• Need Aid

  • Merit Scholarships

  • State Aid

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Need Aid

Financial assistance that is provided after it has been determined that your family does not have the financial resources to pay the entire yearly cost. An evaluation of eligibility for need aid requires the submission of the FAFSA (Free Application for Federal Student Aid).

  • The Free Application for Federal Student Aid (FAFSA): It is available October 1st of each year. Send it in as soon as possible after the 1st. Visit https://fafsa.ed.gov/ to access the form.

Note:  For incoming college freshmen, the FAFSA must be completed and submitted after October 1st of the student's senior year in high school. The sooner the better, to receive maximum consideration for scholarships and financial aid awards.  

In addition to the FAFSA, a number of colleges (primarily private institutions with their own need funds) require the PROFILE, a fee-based aid application administered by the College Board.

Your family is determined to have "need" if the expected family contribution (EFC) that is calculated from the FAFSA or PROFILE is less than the yearly cost of school your submitted the form to.

If the EFC is equal to or more than the yearly cost, your family is judged "no-need." Need aid is usually given in a "package" consisting of a grant ("gift aid," like a scholarship), a student loan, and a work-study job. The sum of a student loan and the work-study job is called the "self-help" amount, because you bear the burden of repaying the loan and working at an on-campus job.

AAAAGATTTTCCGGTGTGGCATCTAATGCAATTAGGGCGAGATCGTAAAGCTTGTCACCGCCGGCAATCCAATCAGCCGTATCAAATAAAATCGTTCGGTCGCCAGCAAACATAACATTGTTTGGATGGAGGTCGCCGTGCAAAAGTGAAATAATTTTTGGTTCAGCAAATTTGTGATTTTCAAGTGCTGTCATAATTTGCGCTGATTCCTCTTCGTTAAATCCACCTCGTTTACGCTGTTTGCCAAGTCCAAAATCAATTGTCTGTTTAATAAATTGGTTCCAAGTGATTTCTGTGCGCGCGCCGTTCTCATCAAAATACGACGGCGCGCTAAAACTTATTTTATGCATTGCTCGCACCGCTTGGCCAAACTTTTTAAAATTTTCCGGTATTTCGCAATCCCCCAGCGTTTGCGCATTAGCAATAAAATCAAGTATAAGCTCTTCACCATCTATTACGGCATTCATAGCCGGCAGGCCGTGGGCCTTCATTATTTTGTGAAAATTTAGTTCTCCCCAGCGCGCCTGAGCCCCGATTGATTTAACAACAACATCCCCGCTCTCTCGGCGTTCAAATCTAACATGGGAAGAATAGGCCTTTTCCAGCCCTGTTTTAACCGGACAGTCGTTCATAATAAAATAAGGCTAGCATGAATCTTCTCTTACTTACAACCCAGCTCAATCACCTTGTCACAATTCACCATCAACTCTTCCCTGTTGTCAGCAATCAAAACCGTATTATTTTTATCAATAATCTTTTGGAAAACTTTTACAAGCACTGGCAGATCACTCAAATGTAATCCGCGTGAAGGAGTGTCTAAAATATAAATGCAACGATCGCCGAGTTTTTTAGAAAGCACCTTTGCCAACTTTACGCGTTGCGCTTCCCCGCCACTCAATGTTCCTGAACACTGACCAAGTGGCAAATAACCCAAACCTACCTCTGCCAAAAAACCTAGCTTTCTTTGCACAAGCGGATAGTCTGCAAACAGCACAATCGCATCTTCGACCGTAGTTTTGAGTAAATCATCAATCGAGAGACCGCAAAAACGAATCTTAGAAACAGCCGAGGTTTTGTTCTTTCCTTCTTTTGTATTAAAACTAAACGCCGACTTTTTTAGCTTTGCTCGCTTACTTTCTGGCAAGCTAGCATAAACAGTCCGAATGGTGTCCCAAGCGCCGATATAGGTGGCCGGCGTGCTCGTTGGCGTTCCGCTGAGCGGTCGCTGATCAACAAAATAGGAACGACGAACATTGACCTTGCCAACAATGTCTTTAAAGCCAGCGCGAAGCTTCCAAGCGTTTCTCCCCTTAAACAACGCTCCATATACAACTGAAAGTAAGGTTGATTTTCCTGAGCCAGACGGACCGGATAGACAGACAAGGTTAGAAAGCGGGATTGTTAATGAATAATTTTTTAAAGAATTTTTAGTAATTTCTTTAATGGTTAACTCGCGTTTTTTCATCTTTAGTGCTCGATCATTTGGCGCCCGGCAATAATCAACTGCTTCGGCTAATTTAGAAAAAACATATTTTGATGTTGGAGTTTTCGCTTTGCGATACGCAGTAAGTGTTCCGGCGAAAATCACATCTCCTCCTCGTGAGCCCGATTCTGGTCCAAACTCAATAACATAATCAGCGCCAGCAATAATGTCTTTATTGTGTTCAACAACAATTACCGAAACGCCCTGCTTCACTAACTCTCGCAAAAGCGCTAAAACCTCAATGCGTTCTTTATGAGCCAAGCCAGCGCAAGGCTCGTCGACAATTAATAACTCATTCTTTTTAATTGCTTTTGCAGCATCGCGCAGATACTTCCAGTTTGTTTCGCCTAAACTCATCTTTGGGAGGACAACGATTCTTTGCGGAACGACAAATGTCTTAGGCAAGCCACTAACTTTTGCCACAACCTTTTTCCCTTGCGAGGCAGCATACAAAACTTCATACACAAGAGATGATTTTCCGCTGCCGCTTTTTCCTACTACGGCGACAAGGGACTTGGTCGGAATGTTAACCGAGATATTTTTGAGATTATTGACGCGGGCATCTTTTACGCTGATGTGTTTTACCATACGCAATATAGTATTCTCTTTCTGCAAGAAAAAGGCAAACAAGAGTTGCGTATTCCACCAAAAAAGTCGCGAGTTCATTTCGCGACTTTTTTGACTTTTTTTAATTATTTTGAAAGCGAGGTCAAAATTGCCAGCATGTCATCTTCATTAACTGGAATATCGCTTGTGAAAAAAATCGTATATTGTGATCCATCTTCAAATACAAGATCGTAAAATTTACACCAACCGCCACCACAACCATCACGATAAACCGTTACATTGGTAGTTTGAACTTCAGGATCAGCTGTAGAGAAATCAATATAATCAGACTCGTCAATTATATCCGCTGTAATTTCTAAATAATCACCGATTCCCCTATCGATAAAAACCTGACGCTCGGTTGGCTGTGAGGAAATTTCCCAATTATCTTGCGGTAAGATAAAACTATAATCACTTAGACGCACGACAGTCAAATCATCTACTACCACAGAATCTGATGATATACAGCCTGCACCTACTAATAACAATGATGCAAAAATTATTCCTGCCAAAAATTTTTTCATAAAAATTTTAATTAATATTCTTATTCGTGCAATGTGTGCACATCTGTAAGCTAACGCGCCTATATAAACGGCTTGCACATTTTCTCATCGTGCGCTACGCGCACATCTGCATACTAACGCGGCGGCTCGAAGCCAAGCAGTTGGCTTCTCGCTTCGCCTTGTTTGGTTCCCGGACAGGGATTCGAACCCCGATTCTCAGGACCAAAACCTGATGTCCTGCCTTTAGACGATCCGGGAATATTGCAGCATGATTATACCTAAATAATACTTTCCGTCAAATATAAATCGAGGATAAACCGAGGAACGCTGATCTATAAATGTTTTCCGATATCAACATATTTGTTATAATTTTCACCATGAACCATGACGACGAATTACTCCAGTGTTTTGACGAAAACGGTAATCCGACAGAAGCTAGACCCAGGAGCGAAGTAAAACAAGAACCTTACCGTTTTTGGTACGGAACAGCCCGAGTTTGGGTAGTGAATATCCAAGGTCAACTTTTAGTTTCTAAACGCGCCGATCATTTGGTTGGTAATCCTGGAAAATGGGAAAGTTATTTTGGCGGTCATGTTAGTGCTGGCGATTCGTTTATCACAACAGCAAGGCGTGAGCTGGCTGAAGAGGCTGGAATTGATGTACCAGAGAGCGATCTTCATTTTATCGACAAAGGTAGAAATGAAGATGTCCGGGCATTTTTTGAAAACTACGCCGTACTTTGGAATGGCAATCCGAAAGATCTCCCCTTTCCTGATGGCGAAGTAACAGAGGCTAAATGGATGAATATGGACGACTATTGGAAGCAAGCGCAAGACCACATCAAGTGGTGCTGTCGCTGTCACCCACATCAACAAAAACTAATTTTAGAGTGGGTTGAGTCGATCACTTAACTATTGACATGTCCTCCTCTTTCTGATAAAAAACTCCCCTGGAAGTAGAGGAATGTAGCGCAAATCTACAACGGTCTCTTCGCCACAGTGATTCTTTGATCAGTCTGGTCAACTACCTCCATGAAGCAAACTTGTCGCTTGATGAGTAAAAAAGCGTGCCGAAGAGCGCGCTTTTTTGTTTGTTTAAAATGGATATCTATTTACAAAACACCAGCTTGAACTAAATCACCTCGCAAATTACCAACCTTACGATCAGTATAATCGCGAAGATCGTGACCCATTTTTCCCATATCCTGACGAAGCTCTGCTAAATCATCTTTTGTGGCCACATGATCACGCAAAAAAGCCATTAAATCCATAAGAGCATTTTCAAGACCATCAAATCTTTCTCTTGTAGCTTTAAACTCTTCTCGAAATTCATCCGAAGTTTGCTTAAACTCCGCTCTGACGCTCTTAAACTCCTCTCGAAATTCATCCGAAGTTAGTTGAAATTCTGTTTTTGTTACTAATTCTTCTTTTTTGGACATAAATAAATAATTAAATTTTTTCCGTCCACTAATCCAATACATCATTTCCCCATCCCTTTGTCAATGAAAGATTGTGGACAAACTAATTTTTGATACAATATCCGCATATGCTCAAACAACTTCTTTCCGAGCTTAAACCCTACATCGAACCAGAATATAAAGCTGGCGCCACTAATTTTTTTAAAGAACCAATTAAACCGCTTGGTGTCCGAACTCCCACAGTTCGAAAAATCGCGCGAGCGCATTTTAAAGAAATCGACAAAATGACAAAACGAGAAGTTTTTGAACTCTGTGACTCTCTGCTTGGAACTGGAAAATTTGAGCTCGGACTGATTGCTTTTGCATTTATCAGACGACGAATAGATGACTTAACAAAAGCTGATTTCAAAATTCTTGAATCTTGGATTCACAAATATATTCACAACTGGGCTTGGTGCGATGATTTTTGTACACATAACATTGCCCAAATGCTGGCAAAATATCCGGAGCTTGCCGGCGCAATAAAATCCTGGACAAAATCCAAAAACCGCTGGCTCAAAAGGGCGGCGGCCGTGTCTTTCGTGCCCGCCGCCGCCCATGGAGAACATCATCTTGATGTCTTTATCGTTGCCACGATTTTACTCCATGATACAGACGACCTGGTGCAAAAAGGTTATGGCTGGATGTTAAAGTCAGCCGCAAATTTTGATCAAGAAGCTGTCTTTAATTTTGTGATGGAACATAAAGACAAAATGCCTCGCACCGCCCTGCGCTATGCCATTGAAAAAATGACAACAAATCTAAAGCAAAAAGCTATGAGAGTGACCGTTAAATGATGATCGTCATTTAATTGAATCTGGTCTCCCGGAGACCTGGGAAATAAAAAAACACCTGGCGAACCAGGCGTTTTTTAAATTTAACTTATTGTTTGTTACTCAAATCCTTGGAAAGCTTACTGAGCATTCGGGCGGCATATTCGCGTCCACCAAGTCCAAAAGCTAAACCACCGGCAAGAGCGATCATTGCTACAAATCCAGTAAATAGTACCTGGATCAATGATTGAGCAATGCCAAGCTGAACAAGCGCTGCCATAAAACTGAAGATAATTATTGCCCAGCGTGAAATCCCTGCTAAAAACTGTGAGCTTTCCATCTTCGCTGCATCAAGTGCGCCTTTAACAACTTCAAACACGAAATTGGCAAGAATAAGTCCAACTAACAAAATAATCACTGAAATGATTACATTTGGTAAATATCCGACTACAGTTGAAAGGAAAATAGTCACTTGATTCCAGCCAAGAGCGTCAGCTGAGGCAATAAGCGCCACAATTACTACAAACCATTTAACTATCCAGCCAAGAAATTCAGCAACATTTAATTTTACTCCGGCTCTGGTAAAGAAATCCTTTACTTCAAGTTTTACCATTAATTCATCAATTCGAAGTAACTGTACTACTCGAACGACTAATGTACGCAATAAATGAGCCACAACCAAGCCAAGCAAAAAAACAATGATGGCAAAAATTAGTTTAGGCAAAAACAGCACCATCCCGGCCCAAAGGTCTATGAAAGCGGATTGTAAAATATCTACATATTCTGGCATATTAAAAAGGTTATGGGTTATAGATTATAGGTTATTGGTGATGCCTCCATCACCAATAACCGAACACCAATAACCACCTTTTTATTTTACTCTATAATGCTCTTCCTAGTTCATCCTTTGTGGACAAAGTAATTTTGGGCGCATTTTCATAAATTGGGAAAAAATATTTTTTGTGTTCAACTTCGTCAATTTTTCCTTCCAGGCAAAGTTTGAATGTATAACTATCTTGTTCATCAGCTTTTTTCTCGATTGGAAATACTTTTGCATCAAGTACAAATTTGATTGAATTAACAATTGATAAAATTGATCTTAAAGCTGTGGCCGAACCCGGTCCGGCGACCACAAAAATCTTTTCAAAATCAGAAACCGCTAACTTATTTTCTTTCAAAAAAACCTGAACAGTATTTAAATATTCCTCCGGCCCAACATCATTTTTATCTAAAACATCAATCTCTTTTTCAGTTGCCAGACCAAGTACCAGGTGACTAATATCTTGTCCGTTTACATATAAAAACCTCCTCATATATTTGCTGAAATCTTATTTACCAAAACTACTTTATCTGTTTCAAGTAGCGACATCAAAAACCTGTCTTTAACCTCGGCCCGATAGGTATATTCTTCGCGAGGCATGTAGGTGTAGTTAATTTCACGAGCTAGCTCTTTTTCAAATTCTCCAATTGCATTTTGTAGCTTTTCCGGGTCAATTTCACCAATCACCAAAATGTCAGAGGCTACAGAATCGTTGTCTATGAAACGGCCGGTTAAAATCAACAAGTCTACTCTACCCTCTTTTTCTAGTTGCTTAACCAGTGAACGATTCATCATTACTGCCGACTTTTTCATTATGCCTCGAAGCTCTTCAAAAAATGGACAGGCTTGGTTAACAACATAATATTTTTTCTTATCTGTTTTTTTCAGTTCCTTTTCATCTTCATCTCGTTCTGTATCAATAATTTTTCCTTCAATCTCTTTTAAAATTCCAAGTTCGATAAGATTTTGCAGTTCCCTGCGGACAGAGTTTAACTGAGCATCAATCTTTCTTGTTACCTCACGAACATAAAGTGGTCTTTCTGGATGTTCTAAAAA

In evaluating a need-based award, it is important to look at both the total amount of aid and the size of the grant compared to the self-help amount.

Merit Scholarships

Many colleges offer merit scholarships that you automatically qualify for when you send in your application. Depending on your major, some schools may require you to apply separately for departmental scholarships.

Merit money is awarded based on any number of factors other than the financial situation of your family. The most common merit scholarships are associated with academic achievement, talent, character, the field of study, service to others and meeting scholarship donor restrictions.

Some students receive merit scholarships from outside organizations, but the primary sources of merit scholarships are colleges. Four-year scholarships typically require the student to maintain a minimum GPA or continue to meet other academic standards to be renewed.

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State Aid

Financial assistance that is provided by a state to its residents. All states offer some form of student aid through need and merit aid programs. State aid is generally offered through a school’s Financial Aid office but it’s smart to check with your state’s Department of Education to see their requirements.

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Additional Resources

Private scholarships are available to help students meet the financial requirements of attending college. Selected resources can be researched at: